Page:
The Mainstream Media has spent much of the 2018 Winter Olympics fawning over North Korea’s dictator Kim Jong Un and his sister. Many pundits on the Left have cheerfully wondered if the athlete’s exposure to Western culture may result in a change in the oppressive North Korean regime. One has to wonder why. To hear the media tell it, North Korea is already a socialist paradise on par with Cuba or Venezuela.
North Korea’s athletes, however, probably aren’t focusing on bringing their slice of not-even-third-world hell into the 21st century.
Most of them are, most likely, concentrating on trying to avoid a death sentence when they return home:
Having failed to land a single medal in South Korea so far, its Winter Olympic team could suffer the same fate as previous underperforming athletes – imprisonment in one of the country’s sick gulags.
The most infamous case is that of the North Korean football team which made history for reaching the second round of the 1966 World Cup.
Former leader Kim Il-Sung is widely believed to have ordered them to be arrested after they lost to 5-3 Portugal days after they were seen drinking with local women in public.
Instead of going home to a proud welcome, the are reported to have been sent to one of the reclusive nation’s most notorious gulags.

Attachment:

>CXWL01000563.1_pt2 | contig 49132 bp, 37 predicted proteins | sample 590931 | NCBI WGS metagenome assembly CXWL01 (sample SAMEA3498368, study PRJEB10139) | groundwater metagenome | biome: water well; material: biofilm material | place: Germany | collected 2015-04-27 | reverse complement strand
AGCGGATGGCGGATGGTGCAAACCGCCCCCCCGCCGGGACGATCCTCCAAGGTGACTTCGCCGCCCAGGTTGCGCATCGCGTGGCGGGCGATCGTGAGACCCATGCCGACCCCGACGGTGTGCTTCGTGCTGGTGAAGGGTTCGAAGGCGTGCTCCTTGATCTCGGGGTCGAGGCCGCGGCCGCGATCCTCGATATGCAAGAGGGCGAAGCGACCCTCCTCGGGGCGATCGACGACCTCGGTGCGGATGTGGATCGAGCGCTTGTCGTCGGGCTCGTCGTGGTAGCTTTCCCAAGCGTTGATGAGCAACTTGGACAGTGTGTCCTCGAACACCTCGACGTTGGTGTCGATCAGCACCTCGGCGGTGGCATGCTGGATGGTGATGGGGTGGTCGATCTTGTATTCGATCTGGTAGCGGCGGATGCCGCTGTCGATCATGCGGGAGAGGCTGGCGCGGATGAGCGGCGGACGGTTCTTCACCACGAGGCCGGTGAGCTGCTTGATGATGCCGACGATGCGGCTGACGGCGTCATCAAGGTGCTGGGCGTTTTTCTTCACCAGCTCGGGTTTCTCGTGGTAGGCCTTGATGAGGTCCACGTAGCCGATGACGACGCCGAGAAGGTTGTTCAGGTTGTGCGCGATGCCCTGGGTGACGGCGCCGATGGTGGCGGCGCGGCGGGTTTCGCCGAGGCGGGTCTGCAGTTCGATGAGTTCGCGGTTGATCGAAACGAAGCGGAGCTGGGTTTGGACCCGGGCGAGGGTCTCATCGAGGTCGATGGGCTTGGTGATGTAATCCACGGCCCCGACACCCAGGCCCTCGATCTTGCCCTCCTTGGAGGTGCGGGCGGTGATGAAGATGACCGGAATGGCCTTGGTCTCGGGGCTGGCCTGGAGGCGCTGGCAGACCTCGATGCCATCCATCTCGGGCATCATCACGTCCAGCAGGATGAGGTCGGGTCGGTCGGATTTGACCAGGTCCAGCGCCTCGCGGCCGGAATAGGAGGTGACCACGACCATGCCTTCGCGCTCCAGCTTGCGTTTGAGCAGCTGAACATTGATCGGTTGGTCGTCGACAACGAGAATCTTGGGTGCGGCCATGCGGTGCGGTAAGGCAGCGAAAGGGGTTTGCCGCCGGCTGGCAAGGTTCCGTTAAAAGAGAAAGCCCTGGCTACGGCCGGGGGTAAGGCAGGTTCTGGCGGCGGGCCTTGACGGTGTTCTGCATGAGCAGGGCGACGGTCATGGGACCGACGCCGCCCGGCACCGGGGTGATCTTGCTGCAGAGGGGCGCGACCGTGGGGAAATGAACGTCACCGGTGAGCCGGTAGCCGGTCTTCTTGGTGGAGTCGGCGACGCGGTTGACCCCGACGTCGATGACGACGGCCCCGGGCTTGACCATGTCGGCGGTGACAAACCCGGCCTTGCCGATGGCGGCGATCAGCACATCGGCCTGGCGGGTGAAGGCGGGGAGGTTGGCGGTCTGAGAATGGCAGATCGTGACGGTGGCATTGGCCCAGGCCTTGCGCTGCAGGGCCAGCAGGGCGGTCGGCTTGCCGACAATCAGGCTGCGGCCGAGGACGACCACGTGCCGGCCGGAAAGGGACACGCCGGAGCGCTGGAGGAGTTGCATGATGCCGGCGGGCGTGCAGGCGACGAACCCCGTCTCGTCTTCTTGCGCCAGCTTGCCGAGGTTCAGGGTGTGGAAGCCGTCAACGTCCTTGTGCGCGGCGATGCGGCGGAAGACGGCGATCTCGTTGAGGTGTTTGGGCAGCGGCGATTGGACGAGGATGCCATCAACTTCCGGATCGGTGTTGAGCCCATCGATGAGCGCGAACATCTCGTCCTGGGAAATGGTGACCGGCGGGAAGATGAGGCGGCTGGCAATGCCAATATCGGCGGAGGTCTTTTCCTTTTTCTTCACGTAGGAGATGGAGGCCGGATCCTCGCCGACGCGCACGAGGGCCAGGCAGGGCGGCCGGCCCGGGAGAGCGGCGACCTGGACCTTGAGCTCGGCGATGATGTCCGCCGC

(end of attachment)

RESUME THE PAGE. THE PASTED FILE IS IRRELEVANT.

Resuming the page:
North Korean defector Kang Chol-Hwan claims he met some of the team while they were being held in Yodok prison, or Camp 15, usually reserved for political prisoners.
In his tell-all book The Aquariums of Pyongyang, he asserts that footballer Pak Seung-Zin became infamous for his ability to endure torture.
Another inmate, dubbed “The Cockroach” after gobbling any insects he could find to fight off hunger pains, would often be thrown into a solitary chamber known as the “Sweatbox”.
The reality is that North Korea is arguably the single most oppressive regime on planet Earth. The media, and the Left as a whole, have largely forgotten or ignored that fact.
North Korea’s Olympic athletes haven’t, though. Many of them will be brutally reminded of just how oppressive their government is when they return home.